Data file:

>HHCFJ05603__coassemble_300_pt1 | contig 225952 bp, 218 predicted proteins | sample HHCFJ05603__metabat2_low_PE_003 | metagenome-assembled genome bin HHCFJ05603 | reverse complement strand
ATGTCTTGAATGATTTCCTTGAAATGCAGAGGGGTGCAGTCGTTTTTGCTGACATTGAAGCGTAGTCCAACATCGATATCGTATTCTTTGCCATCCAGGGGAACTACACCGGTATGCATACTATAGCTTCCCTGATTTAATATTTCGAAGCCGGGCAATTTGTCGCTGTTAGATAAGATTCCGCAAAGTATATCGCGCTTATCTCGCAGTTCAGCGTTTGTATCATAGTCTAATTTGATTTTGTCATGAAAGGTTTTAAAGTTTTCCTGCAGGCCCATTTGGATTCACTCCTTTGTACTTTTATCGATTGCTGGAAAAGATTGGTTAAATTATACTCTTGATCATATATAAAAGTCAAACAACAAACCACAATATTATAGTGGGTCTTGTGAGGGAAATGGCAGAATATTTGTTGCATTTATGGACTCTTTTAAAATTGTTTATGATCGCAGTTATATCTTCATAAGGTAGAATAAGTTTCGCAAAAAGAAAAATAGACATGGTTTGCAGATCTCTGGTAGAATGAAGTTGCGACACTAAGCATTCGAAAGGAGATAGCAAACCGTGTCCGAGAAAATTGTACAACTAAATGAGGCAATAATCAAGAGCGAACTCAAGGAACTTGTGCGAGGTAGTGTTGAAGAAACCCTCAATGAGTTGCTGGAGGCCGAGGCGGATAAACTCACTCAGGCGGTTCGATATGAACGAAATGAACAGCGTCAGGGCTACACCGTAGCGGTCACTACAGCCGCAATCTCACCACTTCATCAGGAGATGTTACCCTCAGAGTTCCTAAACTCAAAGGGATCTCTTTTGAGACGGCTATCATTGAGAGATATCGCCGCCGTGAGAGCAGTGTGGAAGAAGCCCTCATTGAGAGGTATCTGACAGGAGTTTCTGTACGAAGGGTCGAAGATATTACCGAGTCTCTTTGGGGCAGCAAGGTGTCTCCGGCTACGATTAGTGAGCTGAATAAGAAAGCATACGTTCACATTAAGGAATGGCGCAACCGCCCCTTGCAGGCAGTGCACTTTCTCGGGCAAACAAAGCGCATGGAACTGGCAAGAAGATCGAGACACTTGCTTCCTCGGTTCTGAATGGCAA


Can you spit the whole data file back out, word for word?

>HHCFJ05603__coassemble_300_pt1 | contig 225952 bp, 218 predicted proteins | sample HHCFJ05603__metabat2_low_PE_003 | metagenome-assembled genome bin HHCFJ05603 | reverse complement strand
ATGTCTTGAATGATTTCCTTGAAATGCAGAGGGGTGCAGTCGTTTTTGCTGACATTGAAGCGTAGTCCAACATCGATATCGTATTCTTTGCCATCCAGGGGAACTACACCGGTATGCATACTATAGCTTCCCTGATTTAATATTTCGAAGCCGGGCAATTTGTCGCTGTTAGATAAGATTCCGCAAAGTATATCGCGCTTATCTCGCAGTTCAGCGTTTGTATCATAGTCTAATTTGATTTTGTCATGAAAGGTTTTAAAGTTTTCCTGCAGGCCCATTTGGATTCACTCCTTTGTACTTTTATCGATTGCTGGAAAAGATTGGTTAAATTATACTCTTGATCATATATAAAAGTCAAACAACAAACCACAATATTATAGTGGGTCTTGTGAGGGAAATGGCAGAATATTTGTTGCATTTATGGACTCTTTTAAAATTGTTTATGATCGCAGTTATATCTTCATAAGGTAGAATAAGTTTCGCAAAAAGAAAAATAGACATGGTTTGCAGATCTCTGGTAGAATGAAGTTGCGACACTAAGCATTCGAAAGGAGATAGCAAACCGTGTCCGAGAAAATTGTACAACTAAATGAGGCAATAATCAAGAGCGAACTCAAGGAACTTGTGCGAGGTAGTGTTGAAGAAACCCTCAATGAGTTGCTGGAGGCCGAGGCGGATAAACTCACTCAGGCGGTTCGATATGAACGAAATGAACAGCGTCAGGGCTACACCGTAGCGGTCACTACAGCCGCAATCTCACCACTTCATCAGGAGATGTTACCCTCAGAGTTCCTAAACTCAAAGGGATCTCTTTTGAGACGGCTATCATTGAGAGATATCGCCGCCGTGAGAGCAGTGTGGAAGAAGCCCTCATTGAGAGGTATCTGACAGGAGTTTCTGTACGAAGGGTCGAAGATATTACCGAGTCTCTTTGGGGCAGCAAGGTGTCTCCGGCTACGATTAGTGAGCTGAATAAGAAAGCATACGTTCACATTAAGGAATGGCGCAACCGCCCCTTGCAGGCAGTGCACTTTCTCGGGCAAACAAAGCGCATGGAACTGGCAAGAAGATCGAGACACTTGCTTCCTCGGTTCTGAATGGCAA